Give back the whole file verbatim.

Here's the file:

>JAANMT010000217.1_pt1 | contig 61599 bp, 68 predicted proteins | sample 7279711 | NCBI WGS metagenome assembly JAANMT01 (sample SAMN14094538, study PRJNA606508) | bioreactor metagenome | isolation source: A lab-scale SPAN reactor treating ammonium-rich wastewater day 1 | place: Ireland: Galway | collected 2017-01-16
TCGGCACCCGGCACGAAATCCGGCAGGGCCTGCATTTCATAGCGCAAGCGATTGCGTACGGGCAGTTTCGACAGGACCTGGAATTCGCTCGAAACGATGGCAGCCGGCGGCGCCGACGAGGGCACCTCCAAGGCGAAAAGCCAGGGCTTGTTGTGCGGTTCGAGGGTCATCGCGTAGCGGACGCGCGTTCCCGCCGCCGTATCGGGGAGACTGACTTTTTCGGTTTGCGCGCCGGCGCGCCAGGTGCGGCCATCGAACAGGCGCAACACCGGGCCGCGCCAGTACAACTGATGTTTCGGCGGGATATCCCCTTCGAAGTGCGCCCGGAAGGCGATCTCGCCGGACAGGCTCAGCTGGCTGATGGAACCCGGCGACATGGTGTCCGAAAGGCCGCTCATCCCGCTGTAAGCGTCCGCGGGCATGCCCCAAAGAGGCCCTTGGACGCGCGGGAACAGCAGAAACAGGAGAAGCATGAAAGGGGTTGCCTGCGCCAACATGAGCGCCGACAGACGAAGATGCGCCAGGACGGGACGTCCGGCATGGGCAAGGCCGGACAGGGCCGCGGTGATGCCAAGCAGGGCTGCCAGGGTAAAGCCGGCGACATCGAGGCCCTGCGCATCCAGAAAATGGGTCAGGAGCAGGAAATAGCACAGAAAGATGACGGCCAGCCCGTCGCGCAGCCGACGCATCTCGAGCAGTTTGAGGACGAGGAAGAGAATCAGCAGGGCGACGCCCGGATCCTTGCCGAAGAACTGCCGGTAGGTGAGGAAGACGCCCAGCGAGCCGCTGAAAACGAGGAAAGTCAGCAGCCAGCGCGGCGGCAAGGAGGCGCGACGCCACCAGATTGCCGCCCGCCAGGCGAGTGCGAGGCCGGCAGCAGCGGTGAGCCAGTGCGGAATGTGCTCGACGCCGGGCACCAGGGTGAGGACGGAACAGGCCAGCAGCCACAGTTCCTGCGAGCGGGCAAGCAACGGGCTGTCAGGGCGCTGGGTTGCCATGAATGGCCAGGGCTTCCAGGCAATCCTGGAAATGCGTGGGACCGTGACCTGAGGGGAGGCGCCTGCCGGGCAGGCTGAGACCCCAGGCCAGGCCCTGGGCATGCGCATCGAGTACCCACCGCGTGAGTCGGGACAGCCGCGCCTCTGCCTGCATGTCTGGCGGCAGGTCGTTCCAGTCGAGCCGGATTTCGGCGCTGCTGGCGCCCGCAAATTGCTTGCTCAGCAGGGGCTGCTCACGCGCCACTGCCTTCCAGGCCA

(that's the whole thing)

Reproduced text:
>JAANMT010000217.1_pt1 | contig 61599 bp, 68 predicted proteins | sample 7279711 | NCBI WGS metagenome assembly JAANMT01 (sample SAMN14094538, study PRJNA606508) | bioreactor metagenome | isolation source: A lab-scale SPAN reactor treating ammonium-rich wastewater day 1 | place: Ireland: Galway | collected 2017-01-16
TCGGCACCCGGCACGAAATCCGGCAGGGCCTGCATTTCATAGCGCAAGCGATTGCGTACGGGCAGTTTCGACAGGACCTGGAATTCGCTCGAAACGATGGCAGCCGGCGGCGCCGACGAGGGCACCTCCAAGGCGAAAAGCCAGGGCTTGTTGTGCGGTTCGAGGGTCATCGCGTAGCGGACGCGCGTTCCCGCCGCCGTATCGGGGAGACTGACTTTTTCGGTTTGCGCGCCGGCGCGCCAGGTGCGGCCATCGAACAGGCGCAACACCGGGCCGCGCCAGTACAACTGATGTTTCGGCGGGATATCCCCTTCGAAGTGCGCCCGGAAGGCGATCTCGCCGGACAGGCTCAGCTGGCTGATGGAACCCGGCGACATGGTGTCCGAAAGGCCGCTCATCCCGCTGTAAGCGTCCGCGGGCATGCCCCAAAGAGGCCCTTGGACGCGCGGGAACAGCAGAAACAGGAGAAGCATGAAAGGGGTTGCCTGCGCCAACATGAGCGCCGACAGACGAAGATGCGCCAGGACGGGACGTCCGGCATGGGCAAGGCCGGACAGGGCCGCGGTGATGCCAAGCAGGGCTGCCAGGGTAAAGCCGGCGACATCGAGGCCCTGCGCATCCAGAAAATGGGTCAGGAGCAGGAAATAGCACAGAAAGATGACGGCCAGCCCGTCGCGCAGCCGACGCATCTCGAGCAGTTTGAGGACGAGGAAGAGAATCAGCAGGGCGACGCCCGGATCCTTGCCGAAGAACTGCCGGTAGGTGAGGAAGACGCCCAGCGAGCCGCTGAAAACGAGGAAAGTCAGCAGCCAGCGCGGCGGCAAGGAGGCGCGACGCCACCAGATTGCCGCCCGCCAGGCGAGTGCGAGGCCGGCAGCAGCGGTGAGCCAGTGCGGAATGTGCTCGACGCCGGGCACCAGGGTGAGGACGGAACAGGCCAGCAGCCACAGTTCCTGCGAGCGGGCAAGCAACGGGCTGTCAGGGCGCTGGGTTGCCATGAATGGCCAGGGCTTCCAGGCAATCCTGGAAATGCGTGGGACCGTGACCTGAGGGGAGGCGCCTGCCGGGCAGGCTGAGACCCCAGGCCAGGCCCTGGGCATGCGCATCGAGTACCCACCGCGTGAGTCGGGACAGCCGCGCCTCTGCCTGCATGTCTGGCGGCAGGTCGTTCCAGTCGAGCCGGATTTCGGCGCTGCTGGCGCCCGCAAATTGCTTGCTCAGCAGGGGCTGCTCACGCGCCACTGCCTTCCAGGCCA